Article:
Planet Gore

Yes! A Mighty Wind!

A  reader makes the case for wind:

Of course wind is not 100 percent sustainable at its design peak delivery rate … neither is hydropower (did you ever live in the Northwest US, where they live or die each year with the thickness of the previous winter’s snowpack and resultant runoff as stored in reservoirs?). Neither, for that matter, is oil and gas (when the Middle Eastern oil cartel or Comrade Chavez shuts off the spigot, or when GazProm shuts down the gas flow to Ukraine, as they did this week, or when Katrina blows through and shuts down all the Gulf oil platforms, etc. etc.). Even nuclear power is subject to regulatory-induced safety shutdowns. Coal supplies can be disrupted too, although historically coal supplies have been more stable than other sources.
And of course any and all power plants, regardless of fuel source, never operate continuously at 100 percent of rated capacity. Between shutdowns for maintenance, technology and emission systems upgrades, emergency repairs, issues about power factor management, transmission line capacities, fuel disruptions, labor issues, etc. etc., the average power plant in the world operates at much less than maximum rated capacity.
The average down time for wind plants is about 1 percent to 2 percent, much better than virtually any other kind of power plant — for thermal power plants typical downtimes are in the range of 8 to 10 percent, with annual power generation as a percentage of rated capacity typically in the range of 70 to 80 percent. While wind farms typically operate at only 30 percent or so of maximum rated capacity, that variability is built into the plant design and the economic considerations. Maintenance costs for wind generators are also quite low. And unlike most other power sources, it is easy to fine tune a wind turbine farm’s capacity by adding as little as one additional turbine at a time in very short timeframes, whereas expansions of thermal power plants require huge capital construction programs with long regulatory and construction lead times.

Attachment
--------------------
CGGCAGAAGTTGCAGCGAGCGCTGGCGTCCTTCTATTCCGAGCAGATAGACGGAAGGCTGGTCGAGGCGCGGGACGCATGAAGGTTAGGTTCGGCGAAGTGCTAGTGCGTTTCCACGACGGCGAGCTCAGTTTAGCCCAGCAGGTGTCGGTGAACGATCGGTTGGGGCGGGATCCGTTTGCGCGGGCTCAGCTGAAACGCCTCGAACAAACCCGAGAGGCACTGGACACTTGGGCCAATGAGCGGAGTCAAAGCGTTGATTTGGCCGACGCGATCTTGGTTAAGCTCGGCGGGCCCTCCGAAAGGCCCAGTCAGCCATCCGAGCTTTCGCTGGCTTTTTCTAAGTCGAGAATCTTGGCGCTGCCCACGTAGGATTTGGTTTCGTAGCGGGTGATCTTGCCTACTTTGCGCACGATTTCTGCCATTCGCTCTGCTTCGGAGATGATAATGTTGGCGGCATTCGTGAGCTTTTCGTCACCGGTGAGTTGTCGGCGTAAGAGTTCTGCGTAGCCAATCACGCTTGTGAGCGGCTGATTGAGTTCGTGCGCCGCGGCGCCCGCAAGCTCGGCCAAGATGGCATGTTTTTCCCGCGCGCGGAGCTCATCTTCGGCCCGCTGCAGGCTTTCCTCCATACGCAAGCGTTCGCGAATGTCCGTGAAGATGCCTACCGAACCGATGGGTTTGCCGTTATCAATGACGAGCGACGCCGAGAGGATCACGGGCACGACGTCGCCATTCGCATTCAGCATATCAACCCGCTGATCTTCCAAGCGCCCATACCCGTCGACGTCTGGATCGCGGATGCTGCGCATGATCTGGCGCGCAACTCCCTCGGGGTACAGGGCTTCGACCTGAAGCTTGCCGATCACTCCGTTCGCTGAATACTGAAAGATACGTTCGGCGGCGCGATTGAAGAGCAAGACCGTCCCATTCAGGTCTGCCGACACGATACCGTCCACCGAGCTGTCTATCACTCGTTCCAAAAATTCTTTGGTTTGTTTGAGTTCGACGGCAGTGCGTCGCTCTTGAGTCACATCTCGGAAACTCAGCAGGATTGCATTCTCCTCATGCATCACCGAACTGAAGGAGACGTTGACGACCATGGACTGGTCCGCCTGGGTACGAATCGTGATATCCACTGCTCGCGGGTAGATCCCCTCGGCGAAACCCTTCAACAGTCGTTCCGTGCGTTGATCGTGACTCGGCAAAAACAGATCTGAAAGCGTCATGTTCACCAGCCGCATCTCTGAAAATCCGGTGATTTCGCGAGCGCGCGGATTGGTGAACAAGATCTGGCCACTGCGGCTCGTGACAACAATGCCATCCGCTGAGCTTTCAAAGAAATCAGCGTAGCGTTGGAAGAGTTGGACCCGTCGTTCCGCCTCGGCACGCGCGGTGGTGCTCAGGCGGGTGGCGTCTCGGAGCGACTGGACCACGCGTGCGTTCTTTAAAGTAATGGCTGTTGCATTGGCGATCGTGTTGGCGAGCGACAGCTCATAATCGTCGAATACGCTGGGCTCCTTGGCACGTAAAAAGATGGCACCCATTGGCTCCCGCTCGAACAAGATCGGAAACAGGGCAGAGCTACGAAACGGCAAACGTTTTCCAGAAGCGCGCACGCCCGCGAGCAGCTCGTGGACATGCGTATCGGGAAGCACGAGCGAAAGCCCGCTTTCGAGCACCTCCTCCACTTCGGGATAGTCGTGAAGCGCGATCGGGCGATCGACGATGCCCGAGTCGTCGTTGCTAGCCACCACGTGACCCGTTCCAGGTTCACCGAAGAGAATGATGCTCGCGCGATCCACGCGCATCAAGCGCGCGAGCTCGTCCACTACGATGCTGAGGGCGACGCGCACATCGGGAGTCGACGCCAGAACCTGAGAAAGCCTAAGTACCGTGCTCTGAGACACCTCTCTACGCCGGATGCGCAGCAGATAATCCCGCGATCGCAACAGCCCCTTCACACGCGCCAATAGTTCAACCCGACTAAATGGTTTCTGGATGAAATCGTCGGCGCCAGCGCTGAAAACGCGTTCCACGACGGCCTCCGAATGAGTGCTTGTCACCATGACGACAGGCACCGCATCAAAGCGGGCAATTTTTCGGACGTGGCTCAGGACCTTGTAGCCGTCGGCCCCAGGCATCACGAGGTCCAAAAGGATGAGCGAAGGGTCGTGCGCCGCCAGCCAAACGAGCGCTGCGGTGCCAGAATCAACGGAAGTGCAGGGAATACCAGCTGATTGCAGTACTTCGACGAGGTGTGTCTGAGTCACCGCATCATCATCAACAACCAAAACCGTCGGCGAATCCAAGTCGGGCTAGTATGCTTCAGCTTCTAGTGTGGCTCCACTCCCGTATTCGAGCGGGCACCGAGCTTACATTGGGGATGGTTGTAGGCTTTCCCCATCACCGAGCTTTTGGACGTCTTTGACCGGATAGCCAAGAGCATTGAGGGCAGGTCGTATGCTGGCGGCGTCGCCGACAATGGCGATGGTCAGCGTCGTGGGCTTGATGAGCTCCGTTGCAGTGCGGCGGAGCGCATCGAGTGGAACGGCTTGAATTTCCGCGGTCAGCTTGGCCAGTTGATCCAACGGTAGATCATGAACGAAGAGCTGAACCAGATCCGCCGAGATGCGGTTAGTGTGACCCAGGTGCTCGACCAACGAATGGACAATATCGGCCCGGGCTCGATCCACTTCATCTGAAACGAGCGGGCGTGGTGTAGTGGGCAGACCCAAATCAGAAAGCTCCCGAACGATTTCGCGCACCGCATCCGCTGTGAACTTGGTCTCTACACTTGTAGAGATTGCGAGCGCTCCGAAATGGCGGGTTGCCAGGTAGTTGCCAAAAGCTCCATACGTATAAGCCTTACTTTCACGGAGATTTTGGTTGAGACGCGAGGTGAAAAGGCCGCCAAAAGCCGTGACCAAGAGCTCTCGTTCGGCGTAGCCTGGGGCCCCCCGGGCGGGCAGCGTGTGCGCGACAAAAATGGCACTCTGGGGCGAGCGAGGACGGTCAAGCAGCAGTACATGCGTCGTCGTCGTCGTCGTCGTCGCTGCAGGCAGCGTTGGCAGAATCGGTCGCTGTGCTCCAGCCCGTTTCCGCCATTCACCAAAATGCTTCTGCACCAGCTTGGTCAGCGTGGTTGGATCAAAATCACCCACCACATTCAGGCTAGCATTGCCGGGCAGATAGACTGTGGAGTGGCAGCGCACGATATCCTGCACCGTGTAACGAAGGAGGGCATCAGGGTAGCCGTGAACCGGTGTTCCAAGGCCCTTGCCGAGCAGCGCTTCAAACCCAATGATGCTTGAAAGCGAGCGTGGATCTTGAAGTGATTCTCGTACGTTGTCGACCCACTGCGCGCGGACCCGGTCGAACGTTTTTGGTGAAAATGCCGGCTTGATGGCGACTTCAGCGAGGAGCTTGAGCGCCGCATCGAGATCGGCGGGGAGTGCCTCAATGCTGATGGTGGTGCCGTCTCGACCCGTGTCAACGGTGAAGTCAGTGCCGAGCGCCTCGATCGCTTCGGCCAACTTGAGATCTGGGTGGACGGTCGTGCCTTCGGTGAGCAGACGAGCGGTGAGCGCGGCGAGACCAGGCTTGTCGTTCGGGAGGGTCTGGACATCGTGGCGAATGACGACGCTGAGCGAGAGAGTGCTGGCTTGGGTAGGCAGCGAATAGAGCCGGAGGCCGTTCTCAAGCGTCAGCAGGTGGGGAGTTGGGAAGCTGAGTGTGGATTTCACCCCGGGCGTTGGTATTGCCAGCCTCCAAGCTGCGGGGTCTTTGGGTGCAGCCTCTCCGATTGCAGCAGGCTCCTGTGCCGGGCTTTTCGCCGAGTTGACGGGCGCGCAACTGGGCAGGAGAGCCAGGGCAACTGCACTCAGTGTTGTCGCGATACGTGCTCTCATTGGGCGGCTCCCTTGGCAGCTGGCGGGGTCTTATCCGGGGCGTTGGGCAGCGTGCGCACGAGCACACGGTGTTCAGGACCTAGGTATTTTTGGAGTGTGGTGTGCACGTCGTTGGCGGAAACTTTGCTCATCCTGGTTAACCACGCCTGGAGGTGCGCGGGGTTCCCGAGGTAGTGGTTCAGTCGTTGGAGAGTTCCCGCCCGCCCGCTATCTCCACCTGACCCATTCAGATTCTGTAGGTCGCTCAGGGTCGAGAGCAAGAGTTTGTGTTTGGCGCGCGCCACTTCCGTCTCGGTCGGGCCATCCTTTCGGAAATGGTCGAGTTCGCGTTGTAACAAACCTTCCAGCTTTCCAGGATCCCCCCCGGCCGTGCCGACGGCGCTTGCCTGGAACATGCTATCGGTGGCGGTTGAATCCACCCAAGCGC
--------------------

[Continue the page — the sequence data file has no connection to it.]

The bottom line for the economics of wind energy today in 2008 is that the total unsubsidized cost per kWh of wind energy has steadily dropped to below 6 to 7 cents — much less than several other sources of energy (nuclear, oil), and competitive with coal, hydro, and natural gas generation costs, even without subsidy. These costs factor in downtime, availability, and maintenance costs, and have plummeted by more than 80percent in the last 25 years . . . additional future cost reductions are likely as wind turbine production eventually matches demand, and as the costs of hydrocarbon fueled power continues to escalate.
Finally, the crack about “bird Cuisinarts” is silly and flat out wrong. Avian collision mortality rates for existing wind farm are calculated to be approx. 0.01 to 0.02 percent of all avian collision deaths in the U.S.
With all its pros and cons, wind energy is a reasonable and viable source which is rapidly growing more widespread at the same time that it is becoming cheaper than competitive sources. As the price of hydrocarbon fuels continues to climb, the impetus for growth in wind energy production ultimately will have little to do with climate alarmism. It will be the market, not the global warming hand-wringers.


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